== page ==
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on 12 May 2015
MM may well look down unfavourably upon this cinematic adaption of his literary yarn (a baton which Alan Moore was only too happy to pick up and run all the way to the bandwagon with!) but had it not been for this quite wonderful movie then I would likely not have discovered Nature of the Catastrophe, Cure for Cancer, etc, etc. Along with other possibly Jerry Cornelius outings such as Performance and The Rise and Rise of Michael Rimmer, this "cult" classic JC adaption comes highly recommended by all save Mike.
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on 1 March 2015
This film is a Masterpiece.Jon Finch is a forgotten Hero of the silver screen.The cast all round are perfect in their parts.The look and design of the sets is incredible for a film of that Era.There is also some good comedy ..Well worth the price.BUY IT NOW !
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on 26 August 2015
With Jon Finch seemingly channeling Patrick McGoohan and Charley Drake, his Jerry Cornelius is a delight of dead eyed opulence. The DVD picture is a little light in places, the opening credits almost VHS in quality, but you soon forget the softness of the video and concentrate on the performances, all of which are camp, studied and excellent. A fine 70's gem from Robert Fuest.
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Famously disliked by author Michael Moorcock, in its uncut form Robert Fuest's The Final Programme may gut its source novel partially for budgetary reasons and partially because the director seems more interested in how things look and sound than the plot or ideas, but it's still one of the more enjoyable pop art-inspired films if you're willing to just go with the flow. Like his Doctor Phibes films it's strikingly designed (no surprise that Fuest cut his teeth as an art director on TV's The Avengers) with an ambition that belies its modest funding and with its tongue firmly in its cheek as Jon Finch's ruffle-shirted, painted black fingernailed chocolate biscuit munching Nobel Prize winner Jerry Cornelius, "a legend in his own time," finds himself in the midst of his late father's last great experiment as the last days of the dark age of man begin in a world that's falling to pieces, but where the rich can at least watch it crumble with style. First, however, he has to secure a microfilm containing the crucial final part of the equation from his paranoid drug-addicted brother Derrick O'Connor who has turned the family estate into part funhouse, part death trap, assisted by the dubiously motivated Jenny Runacre, who has her own way of getting the best out of people...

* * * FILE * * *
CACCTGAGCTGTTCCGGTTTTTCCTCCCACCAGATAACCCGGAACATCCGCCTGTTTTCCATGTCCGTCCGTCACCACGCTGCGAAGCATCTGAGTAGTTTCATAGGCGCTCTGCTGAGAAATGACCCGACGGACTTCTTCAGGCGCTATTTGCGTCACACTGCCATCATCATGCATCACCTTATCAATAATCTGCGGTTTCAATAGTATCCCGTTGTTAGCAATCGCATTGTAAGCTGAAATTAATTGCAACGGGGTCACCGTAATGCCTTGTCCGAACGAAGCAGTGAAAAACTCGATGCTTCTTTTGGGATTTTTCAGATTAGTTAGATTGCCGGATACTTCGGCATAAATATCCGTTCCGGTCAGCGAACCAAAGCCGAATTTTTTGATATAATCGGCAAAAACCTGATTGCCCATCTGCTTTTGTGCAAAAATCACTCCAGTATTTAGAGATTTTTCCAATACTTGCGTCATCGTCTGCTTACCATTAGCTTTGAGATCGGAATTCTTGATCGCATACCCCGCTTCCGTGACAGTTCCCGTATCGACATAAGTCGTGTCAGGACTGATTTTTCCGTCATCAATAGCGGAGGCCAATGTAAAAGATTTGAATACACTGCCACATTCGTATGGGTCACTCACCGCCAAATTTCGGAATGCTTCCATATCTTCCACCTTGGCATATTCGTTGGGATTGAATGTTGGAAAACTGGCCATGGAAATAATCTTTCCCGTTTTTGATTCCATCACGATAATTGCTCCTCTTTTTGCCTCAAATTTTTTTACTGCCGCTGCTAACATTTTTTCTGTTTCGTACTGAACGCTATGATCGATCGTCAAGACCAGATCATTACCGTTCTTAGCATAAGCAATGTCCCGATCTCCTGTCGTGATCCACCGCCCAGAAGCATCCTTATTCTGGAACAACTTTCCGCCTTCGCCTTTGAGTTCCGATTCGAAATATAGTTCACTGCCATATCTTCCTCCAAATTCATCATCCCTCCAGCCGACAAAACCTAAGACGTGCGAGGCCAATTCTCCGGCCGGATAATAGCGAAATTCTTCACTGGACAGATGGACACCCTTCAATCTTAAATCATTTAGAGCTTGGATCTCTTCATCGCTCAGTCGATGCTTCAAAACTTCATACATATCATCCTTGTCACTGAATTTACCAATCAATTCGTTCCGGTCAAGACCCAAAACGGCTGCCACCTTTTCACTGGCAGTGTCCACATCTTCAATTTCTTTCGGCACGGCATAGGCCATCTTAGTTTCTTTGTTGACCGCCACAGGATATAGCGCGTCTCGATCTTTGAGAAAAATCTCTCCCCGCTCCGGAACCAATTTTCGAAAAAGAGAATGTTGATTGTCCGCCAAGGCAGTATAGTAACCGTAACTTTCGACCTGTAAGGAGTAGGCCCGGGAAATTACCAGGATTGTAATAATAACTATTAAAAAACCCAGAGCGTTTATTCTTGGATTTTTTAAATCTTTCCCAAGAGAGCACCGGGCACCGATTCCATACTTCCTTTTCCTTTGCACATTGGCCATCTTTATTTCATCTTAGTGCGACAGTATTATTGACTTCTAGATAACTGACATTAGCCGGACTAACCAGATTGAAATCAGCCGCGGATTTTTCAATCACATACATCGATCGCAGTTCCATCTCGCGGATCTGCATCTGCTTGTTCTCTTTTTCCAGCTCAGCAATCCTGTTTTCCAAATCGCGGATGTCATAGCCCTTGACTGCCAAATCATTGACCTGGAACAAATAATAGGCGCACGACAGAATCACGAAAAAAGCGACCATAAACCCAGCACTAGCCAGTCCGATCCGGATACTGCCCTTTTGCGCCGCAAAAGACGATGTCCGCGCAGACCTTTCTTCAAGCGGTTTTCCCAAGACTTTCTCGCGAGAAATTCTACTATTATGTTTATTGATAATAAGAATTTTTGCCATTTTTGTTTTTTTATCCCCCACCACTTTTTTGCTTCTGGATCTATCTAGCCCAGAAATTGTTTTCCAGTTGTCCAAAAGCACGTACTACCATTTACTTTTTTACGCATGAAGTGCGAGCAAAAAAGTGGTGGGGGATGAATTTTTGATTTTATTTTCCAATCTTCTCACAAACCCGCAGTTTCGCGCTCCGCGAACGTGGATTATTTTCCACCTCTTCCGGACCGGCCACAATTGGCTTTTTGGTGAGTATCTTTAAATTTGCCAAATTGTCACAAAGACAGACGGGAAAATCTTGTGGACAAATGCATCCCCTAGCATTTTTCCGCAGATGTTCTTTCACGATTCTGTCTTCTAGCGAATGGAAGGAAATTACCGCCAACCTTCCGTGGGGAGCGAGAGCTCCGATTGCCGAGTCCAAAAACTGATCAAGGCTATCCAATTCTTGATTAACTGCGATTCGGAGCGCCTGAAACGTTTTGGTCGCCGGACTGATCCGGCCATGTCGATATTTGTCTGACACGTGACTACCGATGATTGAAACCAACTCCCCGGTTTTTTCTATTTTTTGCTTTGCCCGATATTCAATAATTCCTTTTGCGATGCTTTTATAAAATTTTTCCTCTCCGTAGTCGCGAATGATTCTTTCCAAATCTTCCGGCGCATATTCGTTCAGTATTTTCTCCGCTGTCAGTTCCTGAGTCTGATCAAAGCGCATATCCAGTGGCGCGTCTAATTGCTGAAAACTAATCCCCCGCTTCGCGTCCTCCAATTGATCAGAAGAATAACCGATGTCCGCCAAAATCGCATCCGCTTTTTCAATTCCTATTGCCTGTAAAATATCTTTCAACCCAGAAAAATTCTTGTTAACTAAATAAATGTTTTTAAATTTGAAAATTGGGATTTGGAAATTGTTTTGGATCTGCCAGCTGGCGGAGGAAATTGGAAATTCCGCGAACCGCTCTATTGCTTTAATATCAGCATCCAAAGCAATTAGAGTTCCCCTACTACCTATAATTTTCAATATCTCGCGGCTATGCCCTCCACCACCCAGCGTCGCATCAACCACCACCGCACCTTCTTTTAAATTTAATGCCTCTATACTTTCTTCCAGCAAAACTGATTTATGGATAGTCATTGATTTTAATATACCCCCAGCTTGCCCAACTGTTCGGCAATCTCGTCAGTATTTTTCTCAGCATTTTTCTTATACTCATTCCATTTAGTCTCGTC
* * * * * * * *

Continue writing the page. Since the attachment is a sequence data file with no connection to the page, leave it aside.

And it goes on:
Aside from Graham Crowden and George Coulouris' scientists who have literally assembled the finest brains in the world, most of the more familiar names in the cast - Hugh Griffith, Patrick Magee, Julie Ege, Harry Andrews and Sterling Hayden doing John Huston as a general who sells jet planes from his pad at the National Gallery - are one-scene wonders who only worked a single day, with Finch carrying most of the film with seemingly effortless style. Finch was given a big build-up in the early 70s with roles in Sunday Bloody Sunday, Frenzy, Polanski's MacBeth and Robert Bolt's Lady Caroline Lamb and even turning down a shot at playing James Bond in Live and Let Die without ever breaking through, but he's a delight here, taking the flippancy seriously and all the funnier for it and exuding so much laidback charisma along the way it's no wonder he was considered for 007.

It doesn't add up to much more than a shaggy dog story, but if you're on its wavelength there's a surprising amount of fun to be had, from the jaded throwaway bon mots to the most joyfully crap fight ever filmed (heralded by the inexplicably memorable "S***, it's the Greek!"). A very tasty world indeed.

Sadly Network's DVD leaves something to be desired. On the plus side it is the uncut version - the film was cut to 70 minutes in the States, retitled The Last days of Man On Planet Earth and given a poster that made it look like Conquest of the Planet of the Apes Meets the Barbarian Women - but the definition on both the widescreen and fullframe versions included is often very soft. Where Anchor Bay's long-deleted US DVD included a director's commentary, the extras package here is limited to a brief stills and poster gallery, the UK and Italian trailers, the latter (like the Italian title sequence also inexplicably included) identical but for Italian subtitles.